This past spring I was asked to make a financial literacy presentation to a group of high school seniors that were going to college in the fall. In a survey the year before, seniors at this high school indicated that they wished they had received personal finance instruction prior to graduation.
During the last week of school, the students were scheduled to receive a variety of life skills seminars to help them survive in the real world and financial literacy instruction was on the program. "How much time do I have to teach them personal finance?" I asked. "Forty-five minutes" was the response. I decided to accept the challenge. Here is what I told the students:
Know Your Student Loan Deal. If you have student loans, do you understand how much you will need to borrow over four years and what your monthly payments will be when you graduate? You may want to visit your college's financial aid office and find out. Then, if you feel your loans will be too much for you after graduation, start working on minimizing them while you're in school. That means borrowing less and working during the school years and summers. Get a checking account and a debit card. Know the fees that apply to your account. Make sure you're never overdrawn and use fee-free ATMs as much as possible. Use electronic banking services to keep close track of your account. Ask your employer to electronically deposit your pay into your account. And choose your bank wisely; they may be your partner later when you need a credit card, auto loan, or home mortgage.
Know what a credit score is and how it works. You all know your SAT and or ACT scores. It's important to know your credit score too. It's the number financial institutions use to predict how likely you are to pay back a loan on time. A good credit score will reduce the interest paid on credit cards and auto and home loans. A bad credit score will cost you tens of thousands of dollars over your lifetime in additional interest and could even prevent you from getting a loan, a job or an apartment. One way to get a good credit score is to always pay your bills on time. Go online and research how credit scores are compiled.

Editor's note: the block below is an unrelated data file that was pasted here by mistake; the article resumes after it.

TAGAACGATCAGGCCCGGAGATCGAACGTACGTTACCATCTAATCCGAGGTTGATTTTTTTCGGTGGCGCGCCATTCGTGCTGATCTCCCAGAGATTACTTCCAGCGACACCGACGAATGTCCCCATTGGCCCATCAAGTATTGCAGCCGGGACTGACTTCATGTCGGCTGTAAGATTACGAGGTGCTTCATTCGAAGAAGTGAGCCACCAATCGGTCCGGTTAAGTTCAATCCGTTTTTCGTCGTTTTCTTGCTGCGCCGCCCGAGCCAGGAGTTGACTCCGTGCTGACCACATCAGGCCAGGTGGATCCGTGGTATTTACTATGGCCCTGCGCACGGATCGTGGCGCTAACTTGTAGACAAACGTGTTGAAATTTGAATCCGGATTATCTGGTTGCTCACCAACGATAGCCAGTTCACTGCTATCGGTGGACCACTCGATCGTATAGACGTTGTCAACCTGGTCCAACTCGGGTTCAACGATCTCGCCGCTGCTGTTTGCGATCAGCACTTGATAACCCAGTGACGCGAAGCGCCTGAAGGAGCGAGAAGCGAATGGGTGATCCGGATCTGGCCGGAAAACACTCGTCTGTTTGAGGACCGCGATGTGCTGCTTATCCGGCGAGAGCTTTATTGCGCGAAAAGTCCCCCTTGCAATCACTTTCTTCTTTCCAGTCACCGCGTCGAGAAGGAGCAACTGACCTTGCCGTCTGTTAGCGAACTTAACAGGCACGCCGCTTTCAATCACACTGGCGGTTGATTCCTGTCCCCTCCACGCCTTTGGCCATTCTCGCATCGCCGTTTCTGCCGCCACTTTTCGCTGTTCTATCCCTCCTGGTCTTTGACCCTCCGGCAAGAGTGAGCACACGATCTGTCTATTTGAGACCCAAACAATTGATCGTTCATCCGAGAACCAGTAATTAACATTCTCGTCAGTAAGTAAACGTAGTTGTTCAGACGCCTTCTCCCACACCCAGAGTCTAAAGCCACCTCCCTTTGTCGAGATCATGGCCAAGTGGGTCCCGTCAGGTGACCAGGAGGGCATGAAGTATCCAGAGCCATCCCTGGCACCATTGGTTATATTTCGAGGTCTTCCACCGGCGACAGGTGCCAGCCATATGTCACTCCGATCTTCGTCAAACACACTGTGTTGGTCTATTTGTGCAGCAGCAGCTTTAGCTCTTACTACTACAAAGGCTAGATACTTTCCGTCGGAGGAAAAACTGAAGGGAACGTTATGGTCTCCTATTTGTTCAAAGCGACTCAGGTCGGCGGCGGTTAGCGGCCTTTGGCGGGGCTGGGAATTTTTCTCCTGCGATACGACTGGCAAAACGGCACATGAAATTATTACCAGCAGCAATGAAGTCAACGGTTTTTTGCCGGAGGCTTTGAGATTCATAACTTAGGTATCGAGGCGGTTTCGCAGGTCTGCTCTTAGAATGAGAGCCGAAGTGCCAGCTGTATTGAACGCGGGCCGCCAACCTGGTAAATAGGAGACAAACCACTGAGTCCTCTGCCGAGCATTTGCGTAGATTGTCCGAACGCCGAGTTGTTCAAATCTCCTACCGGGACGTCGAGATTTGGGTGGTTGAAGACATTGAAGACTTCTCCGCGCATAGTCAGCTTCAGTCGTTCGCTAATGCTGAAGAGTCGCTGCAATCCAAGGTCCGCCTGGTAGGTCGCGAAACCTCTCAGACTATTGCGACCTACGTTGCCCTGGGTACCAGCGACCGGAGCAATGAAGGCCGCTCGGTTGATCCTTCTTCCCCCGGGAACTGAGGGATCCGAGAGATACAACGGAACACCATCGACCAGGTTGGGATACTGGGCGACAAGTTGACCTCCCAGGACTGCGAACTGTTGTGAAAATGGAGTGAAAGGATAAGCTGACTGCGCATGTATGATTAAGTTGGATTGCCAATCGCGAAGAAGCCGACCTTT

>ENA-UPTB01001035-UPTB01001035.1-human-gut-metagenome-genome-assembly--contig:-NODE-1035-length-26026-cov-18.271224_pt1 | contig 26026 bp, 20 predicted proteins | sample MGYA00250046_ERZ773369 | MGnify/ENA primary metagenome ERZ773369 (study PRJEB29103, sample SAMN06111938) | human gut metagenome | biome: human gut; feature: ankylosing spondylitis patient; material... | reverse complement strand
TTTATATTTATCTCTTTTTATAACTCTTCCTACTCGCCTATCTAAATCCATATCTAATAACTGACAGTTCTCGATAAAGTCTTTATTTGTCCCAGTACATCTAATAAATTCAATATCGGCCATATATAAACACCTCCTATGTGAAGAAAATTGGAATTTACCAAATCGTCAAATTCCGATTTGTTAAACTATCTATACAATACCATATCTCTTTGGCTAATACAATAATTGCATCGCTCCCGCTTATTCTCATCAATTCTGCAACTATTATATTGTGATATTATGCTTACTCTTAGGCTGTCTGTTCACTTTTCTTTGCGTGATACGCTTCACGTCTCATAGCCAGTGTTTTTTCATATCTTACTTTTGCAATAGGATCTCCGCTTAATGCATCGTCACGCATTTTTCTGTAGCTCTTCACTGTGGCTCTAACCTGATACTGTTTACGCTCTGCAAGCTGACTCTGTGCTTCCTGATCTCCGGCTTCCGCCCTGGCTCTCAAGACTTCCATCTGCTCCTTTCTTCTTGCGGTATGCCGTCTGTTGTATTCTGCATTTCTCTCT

Handle your credit card carefully, just like a loaded gun. I passed out a credit card offer to every student. These offers usually include multiple interest rates charged to purchases you don't pay right away, and the rate you pay--13 percent, 18 percent, even 23 percent-- depends on your credit score. The better your credit score the lower your interest rate. And if you fail to pay your bill on time, you could be charged a $35 late payment fee and an even higher penalty interest rate (29 percent) may apply to all past and future card purchases. Try to pay more than the minimum owe on your credit card each month. Making a minimum payment of $75 on $2,500 in credit card debt (at the above penalty rate) will take more than five years to pay off and cost you $5,100. Better yet, don't use your credit card if you don't know how you will pay for your purchase.
Majors matter. College majors produce various levels of earnings after graduation. Make sure your major offers starting salaries that will enable you to pay off your loans comfortably. Don't get me wrong--you should follow your passion. The founder of PayPal, for example, was a philosophy major. Check out the expected salary from your major here. If your monthly student loan payment is greater than 15% of your expected monthly pay, then your debt load may be too high.
Exit Carefully. Before you graduate from college, you should do an exit interview with the financial aid office to ensure that you know how your federal student loans work and what you should do if you are having trouble repaying your debt. Don't rush or ignore this requirement as many celebrating graduates do. Default and delinquency on student loans could lead to poor credit scores, collection costs added to your loans and even part of your wages and tax refunds going directly to the government. Know when your first student loan payment is due and what your monthly obligation will be. Understand all of the federal student debt relief options legally available to you. These options can help you avoid disastrous consequences: grace periods, varied repayment plans, loan consolidation, loan forgiveness, deferment and forbearance.
Resist Peer Pressure to Spend. About a third of college students graduate without student loans. You may be one of those fortunate students who have extra spending cash from your parents or from earnings from a job. If you are not one of these students, don't try to match your friends spending behaviors on food, clothing and leisure items. You will regret taking out a student loan to go to Florida on spring break. Live within your means.
You have many important decisions ahead of you. Ask for help. Do your research before you make these critical choices. The path you choose will impact you for many years to come. Good luck!
John Pelletier is director of the Center for Financial Literacy at Champlain College, Burlington, Vt. Follow John on Twitter.